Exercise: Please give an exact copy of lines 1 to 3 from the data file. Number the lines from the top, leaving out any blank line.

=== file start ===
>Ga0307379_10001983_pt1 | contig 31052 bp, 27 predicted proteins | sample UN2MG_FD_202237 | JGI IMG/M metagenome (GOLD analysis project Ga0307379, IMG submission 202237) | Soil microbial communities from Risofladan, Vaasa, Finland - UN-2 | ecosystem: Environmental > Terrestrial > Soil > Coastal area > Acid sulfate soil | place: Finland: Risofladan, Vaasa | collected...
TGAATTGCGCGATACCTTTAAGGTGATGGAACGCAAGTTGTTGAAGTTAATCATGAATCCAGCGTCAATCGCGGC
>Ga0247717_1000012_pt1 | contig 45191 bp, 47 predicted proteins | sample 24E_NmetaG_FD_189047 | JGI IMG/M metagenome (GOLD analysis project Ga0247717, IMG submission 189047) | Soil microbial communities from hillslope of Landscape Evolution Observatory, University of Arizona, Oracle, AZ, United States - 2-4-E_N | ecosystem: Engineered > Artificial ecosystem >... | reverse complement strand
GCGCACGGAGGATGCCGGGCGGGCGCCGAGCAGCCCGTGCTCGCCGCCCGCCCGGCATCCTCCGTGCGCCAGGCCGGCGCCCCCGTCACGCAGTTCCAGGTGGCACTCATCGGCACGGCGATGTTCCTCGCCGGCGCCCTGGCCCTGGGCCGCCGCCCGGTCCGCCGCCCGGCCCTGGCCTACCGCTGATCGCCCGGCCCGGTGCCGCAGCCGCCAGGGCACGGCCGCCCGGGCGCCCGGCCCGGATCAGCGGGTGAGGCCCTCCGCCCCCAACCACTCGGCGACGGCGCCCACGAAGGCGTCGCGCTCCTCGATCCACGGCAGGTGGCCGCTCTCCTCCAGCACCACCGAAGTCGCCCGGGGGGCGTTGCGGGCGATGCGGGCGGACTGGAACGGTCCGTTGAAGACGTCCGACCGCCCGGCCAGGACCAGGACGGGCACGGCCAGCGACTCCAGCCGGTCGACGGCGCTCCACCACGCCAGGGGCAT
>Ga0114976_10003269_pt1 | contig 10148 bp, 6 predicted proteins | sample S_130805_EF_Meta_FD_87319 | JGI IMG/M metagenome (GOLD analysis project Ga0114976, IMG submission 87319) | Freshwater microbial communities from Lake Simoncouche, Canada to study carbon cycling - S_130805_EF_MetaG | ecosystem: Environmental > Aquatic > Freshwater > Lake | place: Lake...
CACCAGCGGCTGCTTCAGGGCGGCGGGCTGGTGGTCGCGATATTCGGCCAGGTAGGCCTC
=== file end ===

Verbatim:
>Ga0307379_10001983_pt1 | contig 31052 bp, 27 predicted proteins | sample UN2MG_FD_202237 | JGI IMG/M metagenome (GOLD analysis project Ga0307379, IMG submission 202237) | Soil microbial communities from Risofladan, Vaasa, Finland - UN-2 | ecosystem: Environmental > Terrestrial > Soil > Coastal area > Acid sulfate soil | place: Finland: Risofladan, Vaasa | collected...
TGAATTGCGCGATACCTTTAAGGTGATGGAACGCAAGTTGTTGAAGTTAATCATGAATCCAGCGTCAATCGCGGC
>Ga0247717_1000012_pt1 | contig 45191 bp, 47 predicted proteins | sample 24E_NmetaG_FD_189047 | JGI IMG/M metagenome (GOLD analysis project Ga0247717, IMG submission 189047) | Soil microbial communities from hillslope of Landscape Evolution Observatory, University of Arizona, Oracle, AZ, United States - 2-4-E_N | ecosystem: Engineered > Artificial ecosystem >... | reverse complement strand